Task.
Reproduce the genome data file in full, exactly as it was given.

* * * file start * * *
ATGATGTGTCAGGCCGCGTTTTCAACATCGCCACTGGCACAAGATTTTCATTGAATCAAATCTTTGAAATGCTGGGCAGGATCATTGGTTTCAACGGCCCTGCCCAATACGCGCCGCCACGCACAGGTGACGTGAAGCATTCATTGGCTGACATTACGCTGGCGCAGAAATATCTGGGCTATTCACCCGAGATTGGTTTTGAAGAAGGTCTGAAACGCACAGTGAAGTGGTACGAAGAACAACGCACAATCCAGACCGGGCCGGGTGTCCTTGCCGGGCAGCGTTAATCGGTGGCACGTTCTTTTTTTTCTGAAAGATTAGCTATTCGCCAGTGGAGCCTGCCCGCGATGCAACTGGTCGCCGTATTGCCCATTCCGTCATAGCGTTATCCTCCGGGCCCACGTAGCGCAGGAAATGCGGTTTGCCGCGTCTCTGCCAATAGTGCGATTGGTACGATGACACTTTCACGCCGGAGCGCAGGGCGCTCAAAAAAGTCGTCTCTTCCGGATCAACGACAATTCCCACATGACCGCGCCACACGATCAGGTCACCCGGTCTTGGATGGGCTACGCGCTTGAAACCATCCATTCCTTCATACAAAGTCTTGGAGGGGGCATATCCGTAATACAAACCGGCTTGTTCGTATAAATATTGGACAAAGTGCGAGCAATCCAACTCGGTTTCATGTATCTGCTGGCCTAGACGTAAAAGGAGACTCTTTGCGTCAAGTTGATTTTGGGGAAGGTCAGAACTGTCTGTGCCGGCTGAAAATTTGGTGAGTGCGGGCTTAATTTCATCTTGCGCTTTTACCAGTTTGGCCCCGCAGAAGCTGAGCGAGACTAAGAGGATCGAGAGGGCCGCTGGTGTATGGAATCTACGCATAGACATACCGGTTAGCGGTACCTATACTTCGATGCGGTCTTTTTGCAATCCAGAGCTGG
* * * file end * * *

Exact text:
ATGATGTGTCAGGCCGCGTTTTCAACATCGCCACTGGCACAAGATTTTCATTGAATCAAATCTTTGAAATGCTGGGCAGGATCATTGGTTTCAACGGCCCTGCCCAATACGCGCCGCCACGCACAGGTGACGTGAAGCATTCATTGGCTGACATTACGCTGGCGCAGAAATATCTGGGCTATTCACCCGAGATTGGTTTTGAAGAAGGTCTGAAACGCACAGTGAAGTGGTACGAAGAACAACGCACAATCCAGACCGGGCCGGGTGTCCTTGCCGGGCAGCGTTAATCGGTGGCACGTTCTTTTTTTTCTGAAAGATTAGCTATTCGCCAGTGGAGCCTGCCCGCGATGCAACTGGTCGCCGTATTGCCCATTCCGTCATAGCGTTATCCTCCGGGCCCACGTAGCGCAGGAAATGCGGTTTGCCGCGTCTCTGCCAATAGTGCGATTGGTACGATGACACTTTCACGCCGGAGCGCAGGGCGCTCAAAAAAGTCGTCTCTTCCGGATCAACGACAATTCCCACATGACCGCGCCACACGATCAGGTCACCCGGTCTTGGATGGGCTACGCGCTTGAAACCATCCATTCCTTCATACAAAGTCTTGGAGGGGGCATATCCGTAATACAAACCGGCTTGTTCGTATAAATATTGGACAAAGTGCGAGCAATCCAACTCGGTTTCATGTATCTGCTGGCCTAGACGTAAAAGGAGACTCTTTGCGTCAAGTTGATTTTGGGGAAGGTCAGAACTGTCTGTGCCGGCTGAAAATTTGGTGAGTGCGGGCTTAATTTCATCTTGCGCTTTTACCAGTTTGGCCCCGCAGAAGCTGAGCGAGACTAAGAGGATCGAGAGGGCCGCTGGTGTATGGAATCTACGCATAGACATACCGGTTAGCGGTACCTATACTTCGATGCGGTCTTTTTGCAATCCAGAGCTGG